detach from tty if starting from console and pickup the originals
    config despite the port unless you tell it to use another file.

    Good luck

    --
    Michael Heiming (X-PGP-Sig > GPG-Key ID: EDD27B94)
    mail: echo zvpunry@urvzvat.qr | perl -pe 'y/a-z/n-za-m/'

  12. Re: sshd -i startup time

    In article <1ZOdnex6RrkxE2HeRVn-tQ@britsys.net> Joseph Shraibman
    writes:
    >Richard E. Silverman wrote:
    >>>>>>>"DT" == Darren Tucker writes:

    >
    >> Anyway, I would simply run sshd under strace and find out what it's doing.
    >>

    >
    >I did, and it appears that xinetd is waiting 30 seconds to spin of sshd
    >in the first place, but I can't figure out why.


    Do some packet tracing too - my guess would be that xinetd initiates an
    ident lookup (goes to port 113 on the client box), indirectly via the
    builtin libwrap calls and based on whatever you have in
    /etc/hosts.{allow,deny}, and that this is dropped by the client or an
    intermediate firewall rather than rejected with RST (or allowed to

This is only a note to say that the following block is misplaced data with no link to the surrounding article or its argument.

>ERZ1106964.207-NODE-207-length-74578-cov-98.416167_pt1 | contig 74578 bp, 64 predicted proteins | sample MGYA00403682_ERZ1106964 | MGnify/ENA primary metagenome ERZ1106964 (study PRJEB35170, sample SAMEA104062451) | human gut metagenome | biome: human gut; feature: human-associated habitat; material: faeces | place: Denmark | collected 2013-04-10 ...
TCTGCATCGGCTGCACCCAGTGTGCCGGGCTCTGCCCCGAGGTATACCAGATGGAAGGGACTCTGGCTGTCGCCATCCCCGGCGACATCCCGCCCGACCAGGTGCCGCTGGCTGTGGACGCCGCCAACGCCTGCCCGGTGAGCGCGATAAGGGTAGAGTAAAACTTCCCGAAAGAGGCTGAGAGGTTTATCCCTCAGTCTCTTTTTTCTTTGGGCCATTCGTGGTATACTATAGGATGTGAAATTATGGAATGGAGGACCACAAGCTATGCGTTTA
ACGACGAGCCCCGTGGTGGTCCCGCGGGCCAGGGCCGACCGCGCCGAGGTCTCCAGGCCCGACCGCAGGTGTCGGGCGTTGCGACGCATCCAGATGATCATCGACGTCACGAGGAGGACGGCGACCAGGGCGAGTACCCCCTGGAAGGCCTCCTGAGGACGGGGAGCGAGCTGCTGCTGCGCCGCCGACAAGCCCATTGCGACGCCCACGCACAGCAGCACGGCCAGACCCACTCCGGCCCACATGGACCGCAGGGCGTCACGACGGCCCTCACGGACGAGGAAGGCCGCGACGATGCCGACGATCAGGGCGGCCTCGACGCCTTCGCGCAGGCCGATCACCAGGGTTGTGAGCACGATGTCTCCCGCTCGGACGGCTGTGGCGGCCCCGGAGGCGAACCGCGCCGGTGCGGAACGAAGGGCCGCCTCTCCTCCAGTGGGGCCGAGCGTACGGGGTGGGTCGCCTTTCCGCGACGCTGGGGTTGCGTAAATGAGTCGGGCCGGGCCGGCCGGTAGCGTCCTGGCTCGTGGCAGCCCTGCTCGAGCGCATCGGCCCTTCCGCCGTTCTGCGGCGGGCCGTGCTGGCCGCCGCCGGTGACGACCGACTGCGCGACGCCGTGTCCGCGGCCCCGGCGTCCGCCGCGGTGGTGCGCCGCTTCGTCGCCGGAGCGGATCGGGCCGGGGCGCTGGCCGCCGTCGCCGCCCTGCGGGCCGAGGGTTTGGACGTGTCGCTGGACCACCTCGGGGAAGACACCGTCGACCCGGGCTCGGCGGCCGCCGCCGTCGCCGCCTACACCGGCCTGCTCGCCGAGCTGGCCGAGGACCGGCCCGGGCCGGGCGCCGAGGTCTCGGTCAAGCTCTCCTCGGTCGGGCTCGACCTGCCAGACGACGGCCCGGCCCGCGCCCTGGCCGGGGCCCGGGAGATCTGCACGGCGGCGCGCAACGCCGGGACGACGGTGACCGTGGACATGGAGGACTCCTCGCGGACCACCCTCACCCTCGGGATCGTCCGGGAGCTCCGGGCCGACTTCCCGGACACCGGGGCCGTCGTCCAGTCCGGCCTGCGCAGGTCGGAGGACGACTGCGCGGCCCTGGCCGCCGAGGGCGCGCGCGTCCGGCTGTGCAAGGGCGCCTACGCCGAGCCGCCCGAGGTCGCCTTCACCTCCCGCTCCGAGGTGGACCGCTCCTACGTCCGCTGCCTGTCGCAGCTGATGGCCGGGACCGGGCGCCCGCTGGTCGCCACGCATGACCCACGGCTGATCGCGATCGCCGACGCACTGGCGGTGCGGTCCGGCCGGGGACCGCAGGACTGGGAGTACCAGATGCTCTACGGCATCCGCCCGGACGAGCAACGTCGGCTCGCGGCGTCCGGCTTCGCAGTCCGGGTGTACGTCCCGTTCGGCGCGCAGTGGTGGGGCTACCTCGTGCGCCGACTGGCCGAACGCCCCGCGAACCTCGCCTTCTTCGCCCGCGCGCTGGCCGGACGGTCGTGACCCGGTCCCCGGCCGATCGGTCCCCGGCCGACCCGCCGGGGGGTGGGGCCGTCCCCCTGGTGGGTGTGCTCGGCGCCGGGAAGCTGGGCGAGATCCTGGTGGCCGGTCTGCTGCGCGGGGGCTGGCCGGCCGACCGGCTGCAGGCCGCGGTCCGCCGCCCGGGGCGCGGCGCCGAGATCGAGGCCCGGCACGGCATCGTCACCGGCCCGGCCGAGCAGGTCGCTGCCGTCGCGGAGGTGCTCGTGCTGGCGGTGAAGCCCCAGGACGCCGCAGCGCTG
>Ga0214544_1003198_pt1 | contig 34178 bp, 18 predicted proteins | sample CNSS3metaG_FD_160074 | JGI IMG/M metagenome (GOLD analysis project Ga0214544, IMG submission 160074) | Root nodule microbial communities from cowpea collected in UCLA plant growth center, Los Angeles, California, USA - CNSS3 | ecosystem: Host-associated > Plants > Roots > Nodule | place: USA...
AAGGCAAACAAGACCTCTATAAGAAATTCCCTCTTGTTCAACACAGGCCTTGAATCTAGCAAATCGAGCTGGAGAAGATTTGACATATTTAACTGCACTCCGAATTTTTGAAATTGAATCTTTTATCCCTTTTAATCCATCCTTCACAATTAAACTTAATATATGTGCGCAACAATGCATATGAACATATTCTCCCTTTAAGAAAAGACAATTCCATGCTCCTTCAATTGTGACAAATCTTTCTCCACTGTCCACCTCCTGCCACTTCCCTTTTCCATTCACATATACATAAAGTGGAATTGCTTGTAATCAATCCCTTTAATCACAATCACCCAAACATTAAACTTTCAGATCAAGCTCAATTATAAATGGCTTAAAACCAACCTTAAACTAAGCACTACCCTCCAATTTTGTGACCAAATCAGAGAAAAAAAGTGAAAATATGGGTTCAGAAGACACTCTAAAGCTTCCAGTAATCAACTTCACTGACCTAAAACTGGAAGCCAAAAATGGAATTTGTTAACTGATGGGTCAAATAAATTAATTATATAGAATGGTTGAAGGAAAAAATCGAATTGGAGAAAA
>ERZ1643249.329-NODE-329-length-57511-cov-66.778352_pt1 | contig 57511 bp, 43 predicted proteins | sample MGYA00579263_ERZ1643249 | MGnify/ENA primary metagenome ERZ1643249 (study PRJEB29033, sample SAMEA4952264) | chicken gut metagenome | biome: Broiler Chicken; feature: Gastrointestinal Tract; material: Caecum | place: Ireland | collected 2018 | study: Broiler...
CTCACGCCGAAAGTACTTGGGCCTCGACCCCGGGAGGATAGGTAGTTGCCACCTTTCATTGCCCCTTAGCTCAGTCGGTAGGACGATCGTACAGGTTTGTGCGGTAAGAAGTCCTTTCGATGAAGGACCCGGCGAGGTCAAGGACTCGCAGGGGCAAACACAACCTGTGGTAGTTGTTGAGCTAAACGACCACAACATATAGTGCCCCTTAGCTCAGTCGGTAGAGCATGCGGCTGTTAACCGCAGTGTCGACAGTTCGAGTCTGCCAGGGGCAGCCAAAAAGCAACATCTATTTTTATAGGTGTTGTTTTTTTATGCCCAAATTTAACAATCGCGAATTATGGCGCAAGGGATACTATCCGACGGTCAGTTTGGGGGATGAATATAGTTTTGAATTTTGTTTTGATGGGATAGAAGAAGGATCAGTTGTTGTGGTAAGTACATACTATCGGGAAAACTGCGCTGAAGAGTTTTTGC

complete). It should supposedly be possible to turn off the libwrap call
    with the NOLIBWRAP flag, see the xinetd documentation - could be useful
    for verification at least.

    --Per Hedeland
    per@hedeland.org

  13. Re: sshd -i startup time

    On 2006-02-23, Per Hedeland wrote:
    > Do some packet tracing too - my guess would be that xinetd initiates an
    > ident lookup (goes to port 113 on the client box), indirectly via the
    > builtin libwrap calls [...]


    Some xinetd options cause an ident lookup too (eg log_on_failure = USERID).

    --
    Darren Tucker (dtucker at zip.com.au)
    GPG key 8FF4FA69 / D9A3 86E9 7EEE AF4B B2D4 37C9 C982 80C7 8FF4 FA69
    Good judgement comes with experience. Unfortunately, the experience
    usually comes from bad judgement.

  14. Re: sshd -i startup time

    Darren Tucker wrote:
    > On 2006-02-23, Per Hedeland wrote:
    >
    >>Do some packet tracing too - my guess would be that xinetd initiates an
    >>ident lookup (goes to port 113 on the client box), indirectly via the
    >>builtin libwrap calls [...]

    >
    >
    > Some xinetd options cause an ident lookup too (eg log_on_failure = USERID).
    >

    Yup, commented that out and everything is working fine now. xinetd
    needs a way to be configured to have a lower timeout.